The EEMA conference 2019 was held in Budapest in November and discussed:
Diaspora, Empire and the Gospel – uncovering the minority church in Europe
In recent decades many millions of people have come to Europe from all over the world and established minority churches. Meanwhile ethnic Europeans have migrated within the continent and planted churches which often reflect their own culture more than the host culture. We investigated this phenomenon and asked how these churches navigate between becoming assimilated by the host culture, remaining isolated outposts of their culture of origin or endeavour to develop a ‘kingdom’ culture that transcends both.
As I sat listening to my brothers and sisters praising God in Spanish, Arabic, Romanian, Farsi, Portuguese, Gujurati, Finnish, Pashto and Korean, I realised I was part of something different and new for EEMA. Our world was suddenly much broader than it had been at our previous conferences.
We had a new feel, a more vibrant mood to our conference, brought together by our intentional inclusion of leaders of Muslim-background churches and networks, as well as leaders of diaspora churches from across Europe. Together we considered together how we, one church and one family, learn to transcend our ethnic and cultural differences and work together for the gospel. It was very encouraging to find such a level of acceptance, with different groups meeting together, listening humbly to one another, and doing so in an attitude of genuine repentance for past wrongs and misunderstandings.
Our plenary speakers [Samuel Cueva (Centre for Missionaries from the Majority World), John Baxter Brown (Global Connections), David Kim (London City Mission), Jim Memory (European Christian Mission), Usha Reifsnider (Centre for Missionaries from the Majority World) and Alex Vlasin (University of Bucharest)] came from South America, East Asia, South Asia and western Europe and our participants originated in 22 countries in 5 continents. Every session demonstrated intercultural understanding and sensitivity as we considered what is needed for us all to work together to ensure that the church in Europe thrives in mission. Together we worked through some of the challenges facing us in Europe today and many of us shared lively, emotional and challenging testimonies of what God is doing in our various ministries.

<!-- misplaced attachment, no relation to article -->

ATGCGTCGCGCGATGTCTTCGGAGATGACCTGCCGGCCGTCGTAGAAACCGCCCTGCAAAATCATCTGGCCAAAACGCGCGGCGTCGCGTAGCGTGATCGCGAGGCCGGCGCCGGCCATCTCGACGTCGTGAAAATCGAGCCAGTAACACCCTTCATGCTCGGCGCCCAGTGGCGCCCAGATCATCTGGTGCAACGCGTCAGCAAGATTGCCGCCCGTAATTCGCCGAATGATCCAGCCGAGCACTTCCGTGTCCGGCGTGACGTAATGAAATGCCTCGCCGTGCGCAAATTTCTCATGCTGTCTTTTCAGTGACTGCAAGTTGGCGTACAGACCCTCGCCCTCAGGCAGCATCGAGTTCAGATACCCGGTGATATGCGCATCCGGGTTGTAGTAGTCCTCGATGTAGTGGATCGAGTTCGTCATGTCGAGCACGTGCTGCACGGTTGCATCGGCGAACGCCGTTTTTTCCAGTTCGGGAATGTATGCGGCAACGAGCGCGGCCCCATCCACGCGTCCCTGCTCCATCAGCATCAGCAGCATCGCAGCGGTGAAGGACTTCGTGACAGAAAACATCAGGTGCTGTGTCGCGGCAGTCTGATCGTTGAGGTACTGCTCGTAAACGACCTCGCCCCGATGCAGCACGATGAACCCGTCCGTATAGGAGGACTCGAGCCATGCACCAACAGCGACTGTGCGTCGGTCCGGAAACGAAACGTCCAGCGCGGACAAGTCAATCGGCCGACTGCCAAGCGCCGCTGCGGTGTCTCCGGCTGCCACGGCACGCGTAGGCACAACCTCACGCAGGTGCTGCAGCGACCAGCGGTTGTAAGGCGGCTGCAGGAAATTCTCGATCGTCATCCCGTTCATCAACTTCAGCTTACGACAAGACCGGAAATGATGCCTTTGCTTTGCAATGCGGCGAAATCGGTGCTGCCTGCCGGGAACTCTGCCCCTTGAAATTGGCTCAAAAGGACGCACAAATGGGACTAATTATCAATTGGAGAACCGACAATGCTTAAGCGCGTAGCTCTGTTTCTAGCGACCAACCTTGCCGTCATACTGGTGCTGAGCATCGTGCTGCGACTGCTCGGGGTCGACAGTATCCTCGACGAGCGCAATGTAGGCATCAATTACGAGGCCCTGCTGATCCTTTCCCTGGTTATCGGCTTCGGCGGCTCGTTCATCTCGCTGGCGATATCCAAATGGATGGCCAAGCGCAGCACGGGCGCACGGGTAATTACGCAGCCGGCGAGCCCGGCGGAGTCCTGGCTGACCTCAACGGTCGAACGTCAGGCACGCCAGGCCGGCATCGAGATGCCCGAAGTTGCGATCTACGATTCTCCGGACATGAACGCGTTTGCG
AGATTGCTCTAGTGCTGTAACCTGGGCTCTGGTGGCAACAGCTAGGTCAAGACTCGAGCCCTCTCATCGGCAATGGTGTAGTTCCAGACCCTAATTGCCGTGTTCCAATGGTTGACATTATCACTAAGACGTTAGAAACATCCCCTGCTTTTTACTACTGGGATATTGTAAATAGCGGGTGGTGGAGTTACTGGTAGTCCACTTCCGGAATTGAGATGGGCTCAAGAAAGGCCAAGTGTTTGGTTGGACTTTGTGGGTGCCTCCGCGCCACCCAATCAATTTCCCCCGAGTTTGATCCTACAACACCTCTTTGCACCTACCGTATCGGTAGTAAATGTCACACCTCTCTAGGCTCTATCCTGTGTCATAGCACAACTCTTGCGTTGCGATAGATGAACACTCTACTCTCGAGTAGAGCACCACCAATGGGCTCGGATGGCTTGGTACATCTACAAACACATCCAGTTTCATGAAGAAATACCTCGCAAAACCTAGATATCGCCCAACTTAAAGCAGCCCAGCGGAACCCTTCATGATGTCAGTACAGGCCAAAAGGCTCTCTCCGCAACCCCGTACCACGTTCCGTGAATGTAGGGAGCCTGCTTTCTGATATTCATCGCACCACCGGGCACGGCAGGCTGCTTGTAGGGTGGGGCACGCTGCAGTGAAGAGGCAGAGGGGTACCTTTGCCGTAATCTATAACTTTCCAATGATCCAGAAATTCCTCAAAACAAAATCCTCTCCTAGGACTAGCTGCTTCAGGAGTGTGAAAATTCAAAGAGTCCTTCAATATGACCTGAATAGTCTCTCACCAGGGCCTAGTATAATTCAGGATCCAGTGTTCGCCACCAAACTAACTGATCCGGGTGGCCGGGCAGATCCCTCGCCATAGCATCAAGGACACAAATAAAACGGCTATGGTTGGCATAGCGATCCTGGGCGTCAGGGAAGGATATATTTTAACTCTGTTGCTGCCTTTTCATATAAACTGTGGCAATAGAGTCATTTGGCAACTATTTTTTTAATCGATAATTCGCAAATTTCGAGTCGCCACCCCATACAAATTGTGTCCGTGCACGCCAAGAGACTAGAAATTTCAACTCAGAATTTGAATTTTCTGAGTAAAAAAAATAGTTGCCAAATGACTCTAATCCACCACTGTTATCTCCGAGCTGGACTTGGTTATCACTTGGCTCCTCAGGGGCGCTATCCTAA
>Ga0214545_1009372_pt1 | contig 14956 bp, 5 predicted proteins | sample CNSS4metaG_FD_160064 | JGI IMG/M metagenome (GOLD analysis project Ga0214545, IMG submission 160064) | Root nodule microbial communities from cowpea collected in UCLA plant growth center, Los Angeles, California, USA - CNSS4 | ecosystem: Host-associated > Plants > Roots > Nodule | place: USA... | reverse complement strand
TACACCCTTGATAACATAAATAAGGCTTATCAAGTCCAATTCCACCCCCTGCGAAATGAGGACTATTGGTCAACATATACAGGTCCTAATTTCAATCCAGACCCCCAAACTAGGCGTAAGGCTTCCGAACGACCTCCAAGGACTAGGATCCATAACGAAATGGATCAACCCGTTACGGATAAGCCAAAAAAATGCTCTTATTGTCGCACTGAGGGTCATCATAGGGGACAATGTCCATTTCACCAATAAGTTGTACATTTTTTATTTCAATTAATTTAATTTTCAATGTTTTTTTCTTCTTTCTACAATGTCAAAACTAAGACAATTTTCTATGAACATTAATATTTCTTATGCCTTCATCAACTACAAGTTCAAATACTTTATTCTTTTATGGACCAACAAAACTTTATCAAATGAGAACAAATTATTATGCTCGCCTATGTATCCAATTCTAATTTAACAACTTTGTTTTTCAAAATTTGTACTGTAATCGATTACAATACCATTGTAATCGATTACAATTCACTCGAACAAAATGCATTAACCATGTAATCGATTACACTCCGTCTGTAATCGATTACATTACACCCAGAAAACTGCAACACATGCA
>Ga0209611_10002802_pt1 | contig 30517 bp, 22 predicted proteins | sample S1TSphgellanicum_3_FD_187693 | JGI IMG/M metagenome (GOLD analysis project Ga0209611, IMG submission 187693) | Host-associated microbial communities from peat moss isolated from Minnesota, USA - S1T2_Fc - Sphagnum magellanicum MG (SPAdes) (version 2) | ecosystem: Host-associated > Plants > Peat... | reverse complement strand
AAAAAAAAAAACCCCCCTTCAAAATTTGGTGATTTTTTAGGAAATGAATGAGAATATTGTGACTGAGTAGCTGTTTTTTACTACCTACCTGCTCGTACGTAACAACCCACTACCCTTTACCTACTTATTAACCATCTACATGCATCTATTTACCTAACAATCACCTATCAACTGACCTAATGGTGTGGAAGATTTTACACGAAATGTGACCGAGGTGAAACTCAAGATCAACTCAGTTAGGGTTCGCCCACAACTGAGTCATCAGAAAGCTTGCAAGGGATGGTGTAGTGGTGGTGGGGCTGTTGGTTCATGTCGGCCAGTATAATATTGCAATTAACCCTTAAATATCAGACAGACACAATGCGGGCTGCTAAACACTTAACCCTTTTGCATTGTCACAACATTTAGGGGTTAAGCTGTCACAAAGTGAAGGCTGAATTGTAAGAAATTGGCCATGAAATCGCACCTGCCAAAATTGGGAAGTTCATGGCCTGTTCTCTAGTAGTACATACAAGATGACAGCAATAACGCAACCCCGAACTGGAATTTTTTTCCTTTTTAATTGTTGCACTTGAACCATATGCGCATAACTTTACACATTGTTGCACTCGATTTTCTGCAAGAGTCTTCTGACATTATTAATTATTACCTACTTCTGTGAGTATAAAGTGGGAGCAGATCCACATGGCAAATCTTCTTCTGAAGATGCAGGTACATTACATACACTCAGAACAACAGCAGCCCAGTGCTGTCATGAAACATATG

We were truly privileged to have so many men and women of God together in one place, all learning to sing in Hungarian and sharing a passion for mission. Mealtimes overran and discussion was loud because participation was so enthusiastic. Although I seem to write this after every EEMA conference, I really do think this was the best one so far!
Participants in the conference are welcome to access the conference papers by clicking here (password protected).